Drought and extreme heat, both exacerbated by climate change, have paved the way for prime fire conditions across the Western United States. As wildfire season ramps up and smoke re-emerges as a serious health threat, experts are encouraging people to get smoke ready. This includes stocking up on air purifiers and filters and, for those with lung disease at highest risk, refilling medical devices like inhalers.
But what if the very devices used to treat the health effects of climate change are themselves contributing to the crisis?
Such is the case with metered-dose inhalers, which are prescribed to treat two of the most common respiratory diseases in the United States: asthma and chronic obstructive pulmonary disease. These inhalers use hydrofluorocarbon aerosol propellants to help deliver medication into the lungs. The propellants are greenhouse gases that can trap heat roughly 1,500 to 3,600 times as well as carbon dioxide over 100 years.
The good news is there are other inhalers that are effective, are cost-competitive and can contain the same active ingredients but aren’t nearly as damaging to the climate. One type of these devices, known as dry-powder inhalers, are associated with significantly less emissions compared with traditional propellant-based devices. Replacing high-emission inhalers with these or another type of inhaler called soft-mist inhalers could result in better outcomes for patients and the planet.
The contribution of metered-dose inhalers to health care sector greenhouse gas emissions is substantial. Researchers in Britain estimated that they account for 3 to 4 percent of its national health system’s emissions. And the British-based global pharmaceutical giant GSK said that they are responsible for 45 percent of the company’s carbon footprint. Accordingly, there’s been a growing effort in Britain and other European nations to reduce the environmental impact of asthma and C.O.P.D. care resulting from these inhalers.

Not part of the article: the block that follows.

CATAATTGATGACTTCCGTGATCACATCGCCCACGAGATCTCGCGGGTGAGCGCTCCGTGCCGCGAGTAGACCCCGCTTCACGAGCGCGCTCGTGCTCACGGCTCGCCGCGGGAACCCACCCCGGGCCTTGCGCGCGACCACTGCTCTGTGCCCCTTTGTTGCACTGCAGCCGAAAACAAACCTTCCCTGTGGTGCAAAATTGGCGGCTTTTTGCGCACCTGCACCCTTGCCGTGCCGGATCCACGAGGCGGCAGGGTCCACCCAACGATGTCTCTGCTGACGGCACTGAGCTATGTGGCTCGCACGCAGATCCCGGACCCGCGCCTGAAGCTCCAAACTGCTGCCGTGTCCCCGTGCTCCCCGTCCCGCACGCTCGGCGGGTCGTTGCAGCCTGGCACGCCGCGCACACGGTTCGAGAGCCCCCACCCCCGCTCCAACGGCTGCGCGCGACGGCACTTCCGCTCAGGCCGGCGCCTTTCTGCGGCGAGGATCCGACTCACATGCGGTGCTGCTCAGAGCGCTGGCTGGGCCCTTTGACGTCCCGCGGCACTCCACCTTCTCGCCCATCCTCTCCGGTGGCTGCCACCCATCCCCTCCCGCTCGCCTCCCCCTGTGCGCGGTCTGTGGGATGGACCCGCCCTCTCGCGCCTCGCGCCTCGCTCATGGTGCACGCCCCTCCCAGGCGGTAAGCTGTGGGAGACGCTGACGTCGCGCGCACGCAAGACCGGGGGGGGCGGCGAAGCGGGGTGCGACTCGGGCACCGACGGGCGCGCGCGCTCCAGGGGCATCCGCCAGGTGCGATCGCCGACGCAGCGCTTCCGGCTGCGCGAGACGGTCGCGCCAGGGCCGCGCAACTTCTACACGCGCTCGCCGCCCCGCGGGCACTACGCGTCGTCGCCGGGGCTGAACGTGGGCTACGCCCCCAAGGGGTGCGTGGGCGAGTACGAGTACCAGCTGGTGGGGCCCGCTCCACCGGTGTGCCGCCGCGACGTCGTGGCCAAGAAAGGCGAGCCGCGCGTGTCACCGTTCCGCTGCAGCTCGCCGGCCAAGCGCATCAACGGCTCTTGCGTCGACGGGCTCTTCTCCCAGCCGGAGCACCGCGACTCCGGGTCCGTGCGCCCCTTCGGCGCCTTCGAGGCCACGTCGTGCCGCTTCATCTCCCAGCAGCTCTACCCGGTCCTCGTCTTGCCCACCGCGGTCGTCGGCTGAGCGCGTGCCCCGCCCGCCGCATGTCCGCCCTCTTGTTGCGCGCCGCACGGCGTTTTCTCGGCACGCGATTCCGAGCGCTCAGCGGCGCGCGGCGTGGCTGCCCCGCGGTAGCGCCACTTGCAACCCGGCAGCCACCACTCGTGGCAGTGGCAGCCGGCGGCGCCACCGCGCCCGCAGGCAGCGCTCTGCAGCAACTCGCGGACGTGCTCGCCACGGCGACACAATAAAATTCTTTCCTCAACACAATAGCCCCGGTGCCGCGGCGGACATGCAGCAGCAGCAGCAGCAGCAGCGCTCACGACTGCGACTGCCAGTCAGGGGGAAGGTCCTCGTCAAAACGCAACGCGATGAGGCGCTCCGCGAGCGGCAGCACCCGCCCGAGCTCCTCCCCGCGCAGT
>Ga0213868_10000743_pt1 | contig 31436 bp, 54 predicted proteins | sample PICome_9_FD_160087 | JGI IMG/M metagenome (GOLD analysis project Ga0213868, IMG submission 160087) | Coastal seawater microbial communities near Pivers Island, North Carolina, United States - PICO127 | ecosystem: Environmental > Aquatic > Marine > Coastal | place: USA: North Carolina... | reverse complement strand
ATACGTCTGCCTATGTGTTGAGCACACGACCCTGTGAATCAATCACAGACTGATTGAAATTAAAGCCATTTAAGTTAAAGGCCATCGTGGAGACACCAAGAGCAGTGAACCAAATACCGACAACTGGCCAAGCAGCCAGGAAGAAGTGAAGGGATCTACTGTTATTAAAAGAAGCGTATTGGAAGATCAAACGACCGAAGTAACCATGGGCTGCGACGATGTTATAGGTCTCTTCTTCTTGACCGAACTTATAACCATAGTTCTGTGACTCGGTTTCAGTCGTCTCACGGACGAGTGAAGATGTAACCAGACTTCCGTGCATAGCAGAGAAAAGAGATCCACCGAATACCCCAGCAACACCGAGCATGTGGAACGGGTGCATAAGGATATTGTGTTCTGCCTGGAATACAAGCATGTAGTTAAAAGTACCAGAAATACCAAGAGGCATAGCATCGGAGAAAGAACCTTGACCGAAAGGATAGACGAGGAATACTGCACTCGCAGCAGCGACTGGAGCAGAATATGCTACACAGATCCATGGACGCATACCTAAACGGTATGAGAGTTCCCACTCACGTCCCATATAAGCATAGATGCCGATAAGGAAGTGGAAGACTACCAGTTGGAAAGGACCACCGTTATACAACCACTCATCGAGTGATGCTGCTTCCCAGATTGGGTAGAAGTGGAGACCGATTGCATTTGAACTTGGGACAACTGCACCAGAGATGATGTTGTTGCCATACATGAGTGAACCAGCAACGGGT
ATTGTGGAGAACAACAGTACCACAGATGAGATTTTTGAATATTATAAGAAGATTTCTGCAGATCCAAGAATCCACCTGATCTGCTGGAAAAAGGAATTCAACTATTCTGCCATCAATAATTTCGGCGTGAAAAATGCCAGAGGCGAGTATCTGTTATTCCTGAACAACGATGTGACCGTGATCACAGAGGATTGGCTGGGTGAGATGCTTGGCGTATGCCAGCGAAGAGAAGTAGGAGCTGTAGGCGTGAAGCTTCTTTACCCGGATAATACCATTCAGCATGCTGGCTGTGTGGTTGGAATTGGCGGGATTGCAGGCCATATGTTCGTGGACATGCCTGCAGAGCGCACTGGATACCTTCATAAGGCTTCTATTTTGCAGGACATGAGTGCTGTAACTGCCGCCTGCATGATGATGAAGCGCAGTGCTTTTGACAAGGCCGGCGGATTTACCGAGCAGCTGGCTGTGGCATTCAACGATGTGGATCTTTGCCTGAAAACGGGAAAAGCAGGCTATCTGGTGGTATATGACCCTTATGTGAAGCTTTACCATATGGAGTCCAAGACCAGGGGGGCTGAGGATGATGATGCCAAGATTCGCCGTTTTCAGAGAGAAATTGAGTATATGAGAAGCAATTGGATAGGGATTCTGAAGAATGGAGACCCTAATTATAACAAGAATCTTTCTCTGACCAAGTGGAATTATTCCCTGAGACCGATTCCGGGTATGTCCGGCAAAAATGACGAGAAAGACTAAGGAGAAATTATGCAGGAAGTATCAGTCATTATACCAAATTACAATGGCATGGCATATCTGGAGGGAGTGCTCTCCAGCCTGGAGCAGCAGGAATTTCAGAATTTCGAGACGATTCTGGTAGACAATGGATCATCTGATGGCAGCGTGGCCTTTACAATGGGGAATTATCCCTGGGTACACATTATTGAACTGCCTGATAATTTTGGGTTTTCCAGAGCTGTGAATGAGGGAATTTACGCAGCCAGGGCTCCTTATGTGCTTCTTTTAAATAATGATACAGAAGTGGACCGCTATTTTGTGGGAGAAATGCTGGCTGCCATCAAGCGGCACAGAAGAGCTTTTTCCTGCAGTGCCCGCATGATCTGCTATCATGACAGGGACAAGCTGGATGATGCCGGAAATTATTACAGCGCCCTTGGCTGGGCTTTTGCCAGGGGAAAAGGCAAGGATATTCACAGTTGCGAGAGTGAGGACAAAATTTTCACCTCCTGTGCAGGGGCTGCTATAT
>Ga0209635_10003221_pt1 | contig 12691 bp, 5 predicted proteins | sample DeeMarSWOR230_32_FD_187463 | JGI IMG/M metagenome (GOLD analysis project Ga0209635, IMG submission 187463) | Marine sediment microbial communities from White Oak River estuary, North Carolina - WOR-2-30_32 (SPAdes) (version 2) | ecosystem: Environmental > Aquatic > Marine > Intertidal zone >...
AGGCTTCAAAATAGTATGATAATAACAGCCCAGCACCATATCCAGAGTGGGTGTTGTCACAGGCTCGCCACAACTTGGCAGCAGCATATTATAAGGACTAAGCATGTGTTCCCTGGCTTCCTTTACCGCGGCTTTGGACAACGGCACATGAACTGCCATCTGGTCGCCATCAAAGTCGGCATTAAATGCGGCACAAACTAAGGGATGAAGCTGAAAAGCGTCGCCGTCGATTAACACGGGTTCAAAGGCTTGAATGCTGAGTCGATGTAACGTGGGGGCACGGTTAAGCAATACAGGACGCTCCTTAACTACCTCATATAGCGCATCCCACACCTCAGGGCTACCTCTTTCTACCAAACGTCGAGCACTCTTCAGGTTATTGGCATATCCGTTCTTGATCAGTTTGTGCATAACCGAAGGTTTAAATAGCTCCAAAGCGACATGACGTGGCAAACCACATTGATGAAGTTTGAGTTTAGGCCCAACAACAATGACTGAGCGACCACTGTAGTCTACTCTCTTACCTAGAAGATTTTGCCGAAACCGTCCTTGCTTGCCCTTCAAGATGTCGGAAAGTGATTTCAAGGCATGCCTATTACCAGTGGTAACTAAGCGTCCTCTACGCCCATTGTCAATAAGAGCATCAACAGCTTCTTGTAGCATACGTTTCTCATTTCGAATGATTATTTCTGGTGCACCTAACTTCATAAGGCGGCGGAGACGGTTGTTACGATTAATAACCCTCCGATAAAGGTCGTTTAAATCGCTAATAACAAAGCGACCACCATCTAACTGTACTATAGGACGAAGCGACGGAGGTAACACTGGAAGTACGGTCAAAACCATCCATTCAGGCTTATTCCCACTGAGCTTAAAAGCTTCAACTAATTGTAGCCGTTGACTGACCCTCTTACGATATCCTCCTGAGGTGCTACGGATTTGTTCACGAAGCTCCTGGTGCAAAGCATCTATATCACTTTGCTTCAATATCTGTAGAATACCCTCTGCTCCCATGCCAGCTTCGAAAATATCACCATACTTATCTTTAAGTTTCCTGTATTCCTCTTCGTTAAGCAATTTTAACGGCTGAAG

Despite the fact that in 2020 Americans used roughly 144 million metered-dose inhalers — the greenhouse gas equivalent of driving half a million cars for a year — the United States has generally ignored their contribution to global warming. As we phase down hydrofluorocarbon gases from other sectors of the U.S. economy, the health care industry must do its part.
Sweden uses alternative dry-powder inhalers at a higher rate than the United States while achieving superior outcomes in asthma care. And the Department of Veterans Affairs, which conducts a review of medications when developing its national formulary, has contracted for a preferred dry-powder asthma medication. Yet there is a catch: Some inhaled medications are not yet available in the United States in a dry-powder form or are not covered by insurance.
The U.S. Department of Health and Human Services, which has pledged to reduce carbon emissions in the health sector, could help by encouraging the development and approval of affordable dry-powder inhalers. Creating demand for nonpropellant inhalers would persuade pharmaceutical companies to bring more of them to market. And insurers and hospitals motivated to have an impact on climate change could send a signal by prioritizing low-global-warming inhalers on prescription drug formularies.